Indonesia-Singapore Bilateral Investment Guarantee Agreement to Expire

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Singapore_banknotes_-_20120205The bilateral agreement signed by Indonesia and Singapore in 2005 will not be renewed by Indonesia, and is set to expire on June 20, 2016. This bilateral agreement, commonly known as an investment guarantee agreement (IGA), grants protection to Singaporean investors.

Singapore’s Prime Minister Lee Hsien Loong said in an interview with regional journalists that the agreement sets out the legal framework on norms and investor protection; important for investment flows into Indonesia. He said that investors “are looking for reassurance and confidence that the framework will be there, and the better an IGA you have, the easier it will be to persuade investors to come in”.

Singaporean investments made into Indonesia by June 20, 2016, will reportedly remain covered by the agreement until 20 June 20, 2026.

The ASEAN Comprehensive Investment Agreement and other ASEAN agreements will continue to apply to Singaporean investments into the country.

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A similar IGA between Indonesia and Malaysia is set to expire on June 20, 2015.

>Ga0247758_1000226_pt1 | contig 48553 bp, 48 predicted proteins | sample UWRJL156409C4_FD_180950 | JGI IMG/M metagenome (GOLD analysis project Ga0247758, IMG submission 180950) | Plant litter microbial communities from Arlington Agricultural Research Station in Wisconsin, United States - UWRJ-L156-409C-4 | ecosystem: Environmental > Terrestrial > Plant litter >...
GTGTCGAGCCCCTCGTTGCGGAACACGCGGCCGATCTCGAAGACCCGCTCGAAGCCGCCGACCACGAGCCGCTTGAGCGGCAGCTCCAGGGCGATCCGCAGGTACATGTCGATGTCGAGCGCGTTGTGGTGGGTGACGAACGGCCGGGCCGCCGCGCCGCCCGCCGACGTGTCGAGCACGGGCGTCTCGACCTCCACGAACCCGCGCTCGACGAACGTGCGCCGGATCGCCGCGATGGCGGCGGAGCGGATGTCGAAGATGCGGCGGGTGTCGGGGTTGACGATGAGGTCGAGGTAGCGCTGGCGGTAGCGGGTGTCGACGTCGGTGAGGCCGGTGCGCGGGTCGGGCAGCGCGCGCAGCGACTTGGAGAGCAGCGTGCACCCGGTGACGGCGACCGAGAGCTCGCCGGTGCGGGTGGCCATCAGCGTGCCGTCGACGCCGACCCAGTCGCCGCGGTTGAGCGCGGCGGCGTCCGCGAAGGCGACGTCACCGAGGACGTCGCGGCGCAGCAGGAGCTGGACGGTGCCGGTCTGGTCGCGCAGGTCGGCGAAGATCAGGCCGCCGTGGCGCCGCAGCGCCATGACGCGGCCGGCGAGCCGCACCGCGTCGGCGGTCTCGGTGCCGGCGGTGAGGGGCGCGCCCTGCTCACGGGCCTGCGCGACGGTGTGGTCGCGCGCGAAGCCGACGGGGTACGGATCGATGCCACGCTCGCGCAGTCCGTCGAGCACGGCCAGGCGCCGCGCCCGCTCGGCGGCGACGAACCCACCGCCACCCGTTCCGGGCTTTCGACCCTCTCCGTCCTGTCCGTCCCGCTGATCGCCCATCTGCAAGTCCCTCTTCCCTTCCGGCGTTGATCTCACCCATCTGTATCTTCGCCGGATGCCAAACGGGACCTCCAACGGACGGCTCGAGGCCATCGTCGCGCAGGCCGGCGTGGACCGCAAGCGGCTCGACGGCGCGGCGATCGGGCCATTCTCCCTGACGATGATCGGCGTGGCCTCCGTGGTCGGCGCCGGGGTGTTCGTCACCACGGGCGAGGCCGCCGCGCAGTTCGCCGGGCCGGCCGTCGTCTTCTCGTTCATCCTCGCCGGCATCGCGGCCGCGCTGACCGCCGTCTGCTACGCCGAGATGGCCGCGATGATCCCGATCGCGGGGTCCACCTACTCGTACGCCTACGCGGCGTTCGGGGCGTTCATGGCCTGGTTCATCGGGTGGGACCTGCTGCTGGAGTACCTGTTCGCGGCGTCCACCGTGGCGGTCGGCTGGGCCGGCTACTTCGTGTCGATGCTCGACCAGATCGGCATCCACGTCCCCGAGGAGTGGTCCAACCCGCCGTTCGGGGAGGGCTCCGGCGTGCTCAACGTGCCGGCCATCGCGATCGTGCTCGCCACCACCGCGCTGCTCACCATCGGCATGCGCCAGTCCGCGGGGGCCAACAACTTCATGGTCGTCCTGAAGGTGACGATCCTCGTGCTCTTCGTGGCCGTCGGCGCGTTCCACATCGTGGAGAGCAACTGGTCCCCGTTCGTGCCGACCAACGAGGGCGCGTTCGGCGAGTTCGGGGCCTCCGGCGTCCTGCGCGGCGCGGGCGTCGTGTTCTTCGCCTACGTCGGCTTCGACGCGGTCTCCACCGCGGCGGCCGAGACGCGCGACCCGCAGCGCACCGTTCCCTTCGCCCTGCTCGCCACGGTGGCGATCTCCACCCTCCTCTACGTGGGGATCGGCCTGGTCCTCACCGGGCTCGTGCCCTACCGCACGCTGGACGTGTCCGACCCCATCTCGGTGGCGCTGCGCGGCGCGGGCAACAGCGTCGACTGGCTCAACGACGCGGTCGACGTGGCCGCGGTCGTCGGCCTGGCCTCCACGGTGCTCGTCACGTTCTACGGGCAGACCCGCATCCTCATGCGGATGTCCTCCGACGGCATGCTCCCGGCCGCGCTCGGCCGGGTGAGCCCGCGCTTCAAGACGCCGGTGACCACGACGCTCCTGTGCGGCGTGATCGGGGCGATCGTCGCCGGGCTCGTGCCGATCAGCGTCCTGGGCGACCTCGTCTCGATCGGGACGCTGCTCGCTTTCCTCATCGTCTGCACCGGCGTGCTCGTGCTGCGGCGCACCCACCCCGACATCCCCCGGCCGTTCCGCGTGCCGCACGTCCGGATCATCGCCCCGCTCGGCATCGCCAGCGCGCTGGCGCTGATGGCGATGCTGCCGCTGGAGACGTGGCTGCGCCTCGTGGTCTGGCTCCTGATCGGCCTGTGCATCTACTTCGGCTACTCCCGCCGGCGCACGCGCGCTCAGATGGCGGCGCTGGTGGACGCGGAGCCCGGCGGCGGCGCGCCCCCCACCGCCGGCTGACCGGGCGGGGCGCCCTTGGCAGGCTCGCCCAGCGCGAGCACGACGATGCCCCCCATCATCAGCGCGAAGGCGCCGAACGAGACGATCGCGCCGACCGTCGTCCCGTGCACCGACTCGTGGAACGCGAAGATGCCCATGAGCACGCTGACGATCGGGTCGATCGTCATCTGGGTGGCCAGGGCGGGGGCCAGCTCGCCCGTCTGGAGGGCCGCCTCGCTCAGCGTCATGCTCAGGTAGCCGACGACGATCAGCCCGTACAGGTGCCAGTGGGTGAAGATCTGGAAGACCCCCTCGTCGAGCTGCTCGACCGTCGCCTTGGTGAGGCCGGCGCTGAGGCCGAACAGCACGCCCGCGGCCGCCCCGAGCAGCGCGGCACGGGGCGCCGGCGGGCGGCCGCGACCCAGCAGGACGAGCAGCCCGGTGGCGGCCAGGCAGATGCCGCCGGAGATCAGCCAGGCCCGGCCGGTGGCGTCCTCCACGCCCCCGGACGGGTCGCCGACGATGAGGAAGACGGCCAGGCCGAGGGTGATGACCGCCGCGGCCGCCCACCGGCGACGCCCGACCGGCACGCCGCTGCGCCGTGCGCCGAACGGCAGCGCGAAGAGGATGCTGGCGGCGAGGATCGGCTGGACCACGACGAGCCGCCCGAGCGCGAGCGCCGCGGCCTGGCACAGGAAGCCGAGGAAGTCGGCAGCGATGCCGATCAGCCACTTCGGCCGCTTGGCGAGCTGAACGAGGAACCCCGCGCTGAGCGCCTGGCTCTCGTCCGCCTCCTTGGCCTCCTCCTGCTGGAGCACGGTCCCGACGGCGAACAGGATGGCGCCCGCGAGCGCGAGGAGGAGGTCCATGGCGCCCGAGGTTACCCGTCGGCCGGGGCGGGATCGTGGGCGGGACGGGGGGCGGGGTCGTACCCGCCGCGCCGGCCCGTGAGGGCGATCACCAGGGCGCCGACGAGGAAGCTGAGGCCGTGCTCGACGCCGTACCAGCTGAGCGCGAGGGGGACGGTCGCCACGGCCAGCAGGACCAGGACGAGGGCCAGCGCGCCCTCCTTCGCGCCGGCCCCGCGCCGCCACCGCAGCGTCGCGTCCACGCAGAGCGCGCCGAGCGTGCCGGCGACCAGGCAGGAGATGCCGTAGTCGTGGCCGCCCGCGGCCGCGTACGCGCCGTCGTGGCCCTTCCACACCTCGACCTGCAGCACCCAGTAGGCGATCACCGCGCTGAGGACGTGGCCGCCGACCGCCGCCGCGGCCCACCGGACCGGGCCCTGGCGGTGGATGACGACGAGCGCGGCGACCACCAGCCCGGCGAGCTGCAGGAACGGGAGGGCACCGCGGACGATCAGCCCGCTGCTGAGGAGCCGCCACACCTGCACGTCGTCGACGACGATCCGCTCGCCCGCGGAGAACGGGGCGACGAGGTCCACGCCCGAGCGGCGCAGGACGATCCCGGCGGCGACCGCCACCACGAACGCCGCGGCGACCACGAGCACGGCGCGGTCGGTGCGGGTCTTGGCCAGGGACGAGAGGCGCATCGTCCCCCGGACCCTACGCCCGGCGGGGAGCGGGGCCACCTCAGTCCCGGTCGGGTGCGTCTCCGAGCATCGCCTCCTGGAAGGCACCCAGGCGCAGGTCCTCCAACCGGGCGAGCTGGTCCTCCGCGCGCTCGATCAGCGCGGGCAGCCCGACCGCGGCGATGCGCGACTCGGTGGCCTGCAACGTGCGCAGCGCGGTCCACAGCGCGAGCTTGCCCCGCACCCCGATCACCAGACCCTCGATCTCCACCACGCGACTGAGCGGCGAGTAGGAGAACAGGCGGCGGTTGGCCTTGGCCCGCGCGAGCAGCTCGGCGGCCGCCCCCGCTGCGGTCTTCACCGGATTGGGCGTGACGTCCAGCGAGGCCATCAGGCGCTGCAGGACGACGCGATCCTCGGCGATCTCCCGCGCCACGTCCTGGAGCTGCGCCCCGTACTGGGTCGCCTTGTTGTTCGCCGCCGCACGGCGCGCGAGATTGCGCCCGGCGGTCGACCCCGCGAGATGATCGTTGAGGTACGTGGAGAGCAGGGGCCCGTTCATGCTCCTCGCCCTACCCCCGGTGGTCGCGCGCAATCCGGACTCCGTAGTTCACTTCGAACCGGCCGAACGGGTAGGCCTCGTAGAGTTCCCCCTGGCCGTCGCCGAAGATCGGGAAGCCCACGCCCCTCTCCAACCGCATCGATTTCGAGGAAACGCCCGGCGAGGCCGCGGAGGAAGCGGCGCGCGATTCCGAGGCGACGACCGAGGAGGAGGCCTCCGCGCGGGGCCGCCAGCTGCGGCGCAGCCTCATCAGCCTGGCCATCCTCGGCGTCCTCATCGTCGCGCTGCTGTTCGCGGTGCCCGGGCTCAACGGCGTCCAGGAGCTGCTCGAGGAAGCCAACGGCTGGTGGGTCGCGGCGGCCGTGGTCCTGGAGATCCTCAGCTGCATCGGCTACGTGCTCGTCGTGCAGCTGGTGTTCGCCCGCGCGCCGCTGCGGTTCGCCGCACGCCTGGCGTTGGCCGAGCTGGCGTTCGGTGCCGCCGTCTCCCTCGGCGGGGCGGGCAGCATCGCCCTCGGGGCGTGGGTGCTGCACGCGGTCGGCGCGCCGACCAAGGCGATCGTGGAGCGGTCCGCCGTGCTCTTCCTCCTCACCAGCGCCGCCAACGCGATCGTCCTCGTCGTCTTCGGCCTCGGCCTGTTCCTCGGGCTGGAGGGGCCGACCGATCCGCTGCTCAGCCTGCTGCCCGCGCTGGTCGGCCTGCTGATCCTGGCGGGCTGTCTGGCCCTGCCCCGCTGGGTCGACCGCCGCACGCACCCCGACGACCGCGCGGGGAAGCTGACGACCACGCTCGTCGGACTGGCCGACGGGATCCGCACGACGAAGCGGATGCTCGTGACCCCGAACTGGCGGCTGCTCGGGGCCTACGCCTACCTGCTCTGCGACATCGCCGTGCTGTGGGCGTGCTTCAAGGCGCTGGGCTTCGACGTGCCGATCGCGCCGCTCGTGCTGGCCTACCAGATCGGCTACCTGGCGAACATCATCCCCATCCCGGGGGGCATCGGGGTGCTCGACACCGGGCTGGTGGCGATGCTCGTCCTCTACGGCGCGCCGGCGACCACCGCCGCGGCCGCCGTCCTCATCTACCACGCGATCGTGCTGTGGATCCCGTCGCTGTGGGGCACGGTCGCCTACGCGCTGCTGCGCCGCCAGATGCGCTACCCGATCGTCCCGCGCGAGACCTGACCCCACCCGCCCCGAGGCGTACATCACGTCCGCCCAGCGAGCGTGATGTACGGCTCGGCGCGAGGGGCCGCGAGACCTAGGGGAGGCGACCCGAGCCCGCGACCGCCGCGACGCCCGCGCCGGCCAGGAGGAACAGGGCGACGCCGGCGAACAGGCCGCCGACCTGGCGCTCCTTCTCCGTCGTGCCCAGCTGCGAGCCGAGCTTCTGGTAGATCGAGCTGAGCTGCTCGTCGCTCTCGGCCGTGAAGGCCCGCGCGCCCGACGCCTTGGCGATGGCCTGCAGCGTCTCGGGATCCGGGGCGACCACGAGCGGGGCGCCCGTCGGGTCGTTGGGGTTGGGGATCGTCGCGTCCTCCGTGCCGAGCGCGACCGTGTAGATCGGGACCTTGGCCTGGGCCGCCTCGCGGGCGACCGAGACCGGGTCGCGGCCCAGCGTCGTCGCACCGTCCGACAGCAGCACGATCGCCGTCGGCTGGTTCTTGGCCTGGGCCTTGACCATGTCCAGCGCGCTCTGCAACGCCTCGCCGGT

Jakarta is also reviewing the Batam, Bintan and Karimun (BBK) Free Trade Zone (FTZ), with an eye to return control back to the capital. The islands, situated close to Singapore, have been FTZs since 2007. Businesses in the FTZ have enjoyed customs and tax exemptions. The FTZ, a joint project between Indonesia and Singapore, had reportedly faced bureaucratic problems due to decentralization and been unable to achieve its desired goals.

The first quarter of 2015 saw a quarterly record of 124.6 trillion rupiahs (US$9.7 billion) in investment realization in Indonesia, up 16.9 percent from the last quarter of 2014, as revealed by the Indonesia Investment Coordinating Board (BKPM). Domestic direct investment reached 42.5 trillion rupiahs, up 22.8 percent year-on-year (Y-o-Y), while foreign direct investment (FDI) rose to 82.1 trillion rupiahs, up 14 percent Y-o-Y.

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Indonesia is on its way to reach the target of 519.5 trillion rupiahs (US$ $40 billion) in foreign and domestic investment at the end of the year. The country expects the total investment growth rate of the second quarter of 2015 to remain above 16 percent by luring projects with tax incentives.

Singapore and Japan were the two biggest sources of FDI for Indonesia in the first quarter of 2015, pouring a total of US$1.2 billion in capital each, followed by South Korea, the UK, U.S., Malaysia and the Netherlands. Mining, food and utilities were the most attractive investment industries in the Southeast Asian nation.



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